Why Kenya Isn’t Winning the War Against Malaria in Some Counties

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In the past 15 years the Kenyan government has made great strides in preventing and controlling malaria. It has issued insecticide treated bed nets, sprayed people’s homes with insecticides and ensured that there is widespread diagnostic testing. These efforts have resulted in a significant drop in transmission rates.

But progress has not been uniform. Parts of Kenya – particularly the counties in the west of the country along the Rift Valley – are still plagued by serious seasonal cases of the deadly disease.

Seasonal outbreaks of malaria in these counties are most common in the wet season which runs from March to June and then again from October to December. But in years with high rainfall it also rains in January and February, which was the case this year. As a result, in February this year, for example, the arid counties of Baringo, West Pokot and Marsabit saw an outbreak where hundreds of people were hospitalised. Most of the patients were children under the age of five – a group that’s globally considered a high risk for severe malaria.

The outbreak follows a similar one in October last year where in less than a weak more than 400 people were hospitalised and at least 10 had died from malaria.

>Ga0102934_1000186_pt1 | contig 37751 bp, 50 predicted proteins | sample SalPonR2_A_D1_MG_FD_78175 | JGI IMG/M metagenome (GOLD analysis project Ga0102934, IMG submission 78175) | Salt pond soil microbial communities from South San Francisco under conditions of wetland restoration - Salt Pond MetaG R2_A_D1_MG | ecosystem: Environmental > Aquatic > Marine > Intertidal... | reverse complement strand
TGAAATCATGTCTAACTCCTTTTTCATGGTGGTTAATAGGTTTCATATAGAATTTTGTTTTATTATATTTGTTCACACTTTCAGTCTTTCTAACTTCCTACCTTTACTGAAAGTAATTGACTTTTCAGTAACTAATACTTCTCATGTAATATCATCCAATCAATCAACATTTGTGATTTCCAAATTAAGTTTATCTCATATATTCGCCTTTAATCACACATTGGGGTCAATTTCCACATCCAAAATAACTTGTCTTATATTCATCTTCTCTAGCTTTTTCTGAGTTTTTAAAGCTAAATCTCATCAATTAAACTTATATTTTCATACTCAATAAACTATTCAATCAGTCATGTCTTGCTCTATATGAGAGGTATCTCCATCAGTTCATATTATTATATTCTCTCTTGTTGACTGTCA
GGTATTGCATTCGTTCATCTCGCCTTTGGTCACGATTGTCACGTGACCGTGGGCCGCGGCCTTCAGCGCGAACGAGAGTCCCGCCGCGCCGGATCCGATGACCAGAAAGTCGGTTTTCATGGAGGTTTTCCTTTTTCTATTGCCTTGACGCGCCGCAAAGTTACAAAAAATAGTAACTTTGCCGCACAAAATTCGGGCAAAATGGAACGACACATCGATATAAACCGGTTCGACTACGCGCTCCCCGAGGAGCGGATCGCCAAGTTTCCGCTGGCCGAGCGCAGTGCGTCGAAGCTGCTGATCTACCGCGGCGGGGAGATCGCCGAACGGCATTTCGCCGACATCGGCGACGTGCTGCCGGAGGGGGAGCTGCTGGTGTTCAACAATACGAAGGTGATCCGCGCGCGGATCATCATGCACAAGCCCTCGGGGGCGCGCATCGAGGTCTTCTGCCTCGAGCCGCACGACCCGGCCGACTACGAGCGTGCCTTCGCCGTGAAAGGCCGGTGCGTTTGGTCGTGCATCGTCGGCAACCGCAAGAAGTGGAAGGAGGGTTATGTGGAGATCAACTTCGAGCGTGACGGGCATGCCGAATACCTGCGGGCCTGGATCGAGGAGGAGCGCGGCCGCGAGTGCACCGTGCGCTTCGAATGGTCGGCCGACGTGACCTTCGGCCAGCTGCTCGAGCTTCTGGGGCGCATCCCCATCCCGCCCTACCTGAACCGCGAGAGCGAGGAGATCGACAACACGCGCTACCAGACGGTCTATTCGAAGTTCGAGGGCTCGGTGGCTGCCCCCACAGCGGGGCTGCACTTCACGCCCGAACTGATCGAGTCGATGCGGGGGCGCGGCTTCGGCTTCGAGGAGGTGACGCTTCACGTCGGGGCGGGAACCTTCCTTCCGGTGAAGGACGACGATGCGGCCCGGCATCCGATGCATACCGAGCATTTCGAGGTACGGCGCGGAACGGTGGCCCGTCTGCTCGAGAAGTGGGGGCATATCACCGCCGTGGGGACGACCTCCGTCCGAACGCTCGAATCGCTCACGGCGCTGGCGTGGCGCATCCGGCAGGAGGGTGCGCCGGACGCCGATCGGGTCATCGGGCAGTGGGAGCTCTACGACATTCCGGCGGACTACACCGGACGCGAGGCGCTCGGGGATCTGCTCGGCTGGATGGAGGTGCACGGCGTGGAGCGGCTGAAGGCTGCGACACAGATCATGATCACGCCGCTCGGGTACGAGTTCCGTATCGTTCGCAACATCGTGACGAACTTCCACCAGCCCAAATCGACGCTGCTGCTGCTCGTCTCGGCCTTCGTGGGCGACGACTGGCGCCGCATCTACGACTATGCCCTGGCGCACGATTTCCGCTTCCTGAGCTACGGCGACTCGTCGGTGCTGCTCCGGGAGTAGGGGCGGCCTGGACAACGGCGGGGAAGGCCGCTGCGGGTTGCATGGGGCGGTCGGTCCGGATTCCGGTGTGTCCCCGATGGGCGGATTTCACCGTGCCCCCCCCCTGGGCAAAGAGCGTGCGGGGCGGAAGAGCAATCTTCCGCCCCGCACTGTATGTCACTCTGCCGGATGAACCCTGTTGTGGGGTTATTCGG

In Baringo county, malaria is of particular concern – accounting for 11.8% of the outpatient cases recorded. This is higher than the nationwide malaria prevalence of 8%.

So what’s preventing Baringo county and other areas from reducing its malaria caseload like other parts of the country?

A number of factors are at play. These include weak health systems, which are a common feature of the counties in the arid and semi arid areas of the country. In these areas the health facilities are sparsely distributed, have poor equipment and are understaffed. The areas also have poor road networks. On top of this, these areas are affected by conflict which in turn gets in the way of the government providing decent healthcare.

And finally, the environment also poses a challenge because they increase the number of larval breeding sites for the mosquitoes in the wet months, which increases the outbreaks of malaria.

County challenges

Health facilities in the arid and semi arid counties of Kenya are sparsely distributed. On average most patients in remote villages need to walk more than 15 kilometres to the nearest facility. The facilities are also understaffed with inadequate medical equipment and insufficient anti-malarial drugs.

On top of this, criminal gangs have taken control in many areas in the wake of the ongoing conflict between two communities – the Pokot and Marakwet. As a result nurses regularly flee medical facilities leaving no one in charge.

The fact that herding is the main economic activity in Baringo has also been a contributory factor to the higher rates of malaria. Research into the breeding habits of one of the mosquitoes that spreads malaria in the region – the Anopheles arabiensis – shows that it feeds on humans as well as livestock. Therefore, high livestock densities in an area where herders converge in communal grazing lands translate into more people being bitten.